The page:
Operation Finale (2018)
Critic Consensus: Operation Finale is well-intentioned, well-acted, and overall entertaining, even if the depth and complexity of the real-life events depicted can get a little lost in their dramatization.
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as Peter Malkin
as Adolf Eichmann
as Isser Harel
as Klaus Eichmann
as Sylvia Hermann
as Zvi Aharoni
as Ephraim Ilani
as Yaakov Gat
as Carlos Fuldner
as Moshe Tabor
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Critic Reviews for Operation Finale
Despite its engaging performances, this real-life story about Israel's hunt for a war criminal moves through rote plot points with uninventive efficiency.
When a movie features Ben Kingsley, in a hefty Ben Kingsley role, doing what Ben Kingsley does best, that's probably good enough in itself.
Ben Kingsley's serene, "everybody sh*ts" reading of the character is a source of illumination around which everything else in the picture revolves.
The markings here are of a fiery potboiler, but "Operation Finale" never ignites.
Audience Reviews for Operation Finale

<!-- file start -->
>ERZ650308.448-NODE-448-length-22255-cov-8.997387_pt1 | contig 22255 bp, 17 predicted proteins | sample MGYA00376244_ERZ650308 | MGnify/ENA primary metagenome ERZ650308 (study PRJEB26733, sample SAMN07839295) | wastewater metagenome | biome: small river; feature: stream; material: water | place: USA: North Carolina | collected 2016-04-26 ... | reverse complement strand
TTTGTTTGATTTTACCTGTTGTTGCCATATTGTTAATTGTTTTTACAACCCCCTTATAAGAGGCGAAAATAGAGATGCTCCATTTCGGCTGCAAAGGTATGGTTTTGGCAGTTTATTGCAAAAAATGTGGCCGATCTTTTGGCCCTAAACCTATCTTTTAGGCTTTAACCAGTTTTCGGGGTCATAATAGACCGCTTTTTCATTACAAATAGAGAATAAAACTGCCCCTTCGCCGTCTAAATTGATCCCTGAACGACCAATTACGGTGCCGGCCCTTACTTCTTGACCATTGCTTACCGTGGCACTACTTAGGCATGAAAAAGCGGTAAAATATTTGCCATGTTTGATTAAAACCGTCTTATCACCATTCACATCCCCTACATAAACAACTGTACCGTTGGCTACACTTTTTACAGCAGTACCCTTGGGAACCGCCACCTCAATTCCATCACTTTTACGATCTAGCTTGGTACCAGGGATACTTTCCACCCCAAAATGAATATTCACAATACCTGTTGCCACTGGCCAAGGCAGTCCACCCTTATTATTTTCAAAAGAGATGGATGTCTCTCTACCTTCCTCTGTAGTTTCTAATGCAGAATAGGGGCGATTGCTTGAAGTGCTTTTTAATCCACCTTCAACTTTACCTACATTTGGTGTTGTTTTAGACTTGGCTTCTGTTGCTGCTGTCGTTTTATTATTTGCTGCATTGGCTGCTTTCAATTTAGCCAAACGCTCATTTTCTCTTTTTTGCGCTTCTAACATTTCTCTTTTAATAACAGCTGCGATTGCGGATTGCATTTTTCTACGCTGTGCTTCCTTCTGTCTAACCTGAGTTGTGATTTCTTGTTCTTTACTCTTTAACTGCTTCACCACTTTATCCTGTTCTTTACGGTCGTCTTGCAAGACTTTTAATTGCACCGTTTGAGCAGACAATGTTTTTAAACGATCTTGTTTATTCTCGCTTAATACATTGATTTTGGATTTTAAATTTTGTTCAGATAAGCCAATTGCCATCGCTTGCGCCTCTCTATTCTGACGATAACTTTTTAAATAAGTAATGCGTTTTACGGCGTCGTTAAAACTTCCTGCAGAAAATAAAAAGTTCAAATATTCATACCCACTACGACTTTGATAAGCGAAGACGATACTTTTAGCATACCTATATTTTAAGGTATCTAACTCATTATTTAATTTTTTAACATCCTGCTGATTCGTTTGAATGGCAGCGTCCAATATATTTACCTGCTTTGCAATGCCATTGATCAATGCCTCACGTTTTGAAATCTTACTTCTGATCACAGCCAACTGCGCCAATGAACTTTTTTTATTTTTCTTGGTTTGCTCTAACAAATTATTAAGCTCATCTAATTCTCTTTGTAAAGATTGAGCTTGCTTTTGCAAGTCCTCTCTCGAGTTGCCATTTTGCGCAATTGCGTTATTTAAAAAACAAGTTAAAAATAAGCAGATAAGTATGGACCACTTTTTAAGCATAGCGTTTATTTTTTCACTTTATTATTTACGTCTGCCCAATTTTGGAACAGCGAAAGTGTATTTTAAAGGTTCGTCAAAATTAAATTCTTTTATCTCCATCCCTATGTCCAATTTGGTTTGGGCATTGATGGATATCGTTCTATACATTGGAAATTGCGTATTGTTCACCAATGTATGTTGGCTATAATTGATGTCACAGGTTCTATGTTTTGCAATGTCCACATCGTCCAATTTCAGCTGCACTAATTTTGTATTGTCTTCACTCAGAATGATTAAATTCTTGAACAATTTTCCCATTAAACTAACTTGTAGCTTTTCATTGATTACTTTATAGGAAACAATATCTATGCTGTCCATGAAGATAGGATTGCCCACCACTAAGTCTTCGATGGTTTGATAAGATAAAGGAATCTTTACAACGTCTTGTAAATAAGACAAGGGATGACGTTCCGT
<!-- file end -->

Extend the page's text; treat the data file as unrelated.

Like Argo (and no doubt countless others Iï¿ 1/2(TM)m unaware of), but with nazis and without the elaborate facade. Of course, Argo was a well-respected and well-received film upon initial release and part of me has to wonder whether Operation Finale suffers from having so recently experienced such a similar and more charismatically executed version of this story or if I really do need to go back and watch Argo with fresh eyes. Has my taste really progressed and expanded that much in six years? Besides causing some self-exploration though, Operation Finale is a perfectly competent thriller that lacks any sense of grandeur or artistry that makes it worth seeing on the big screen. The top-tier casting is here with Oscar Isaac and Ben Kingsley relishing in their testy dynamic, Nick Kroll shows off heï¿ 1/2(TM)s very much interested in doing work as he gets a more prominent role here than he did in Loving while Mï¿ 1/2 (C)lanie Laurent is largely and unfortunately wasted. It also took me some time to recognize Joe Alwyn of Billy Lynnï¿ 1/2(TM)s Long Halftime Walkï¿ 1/2(TM)s, but the young actor does a notable job of pulling the viewer into his charming character before realizing what side of the line he falls on (the kid is one to watch this fall too given heï¿ 1/2(TM)s netted roles in Mary Queen of Scots and The Favourite). The tension throughout the entirety of the third act is expertly crafted as well and there are some genuine white knuckle moments, but by the time the credits begin to roll there is a stern sense of appreciation without the film holding the stern sense of influence one might imagine to linger given the powerful true events the film is based on.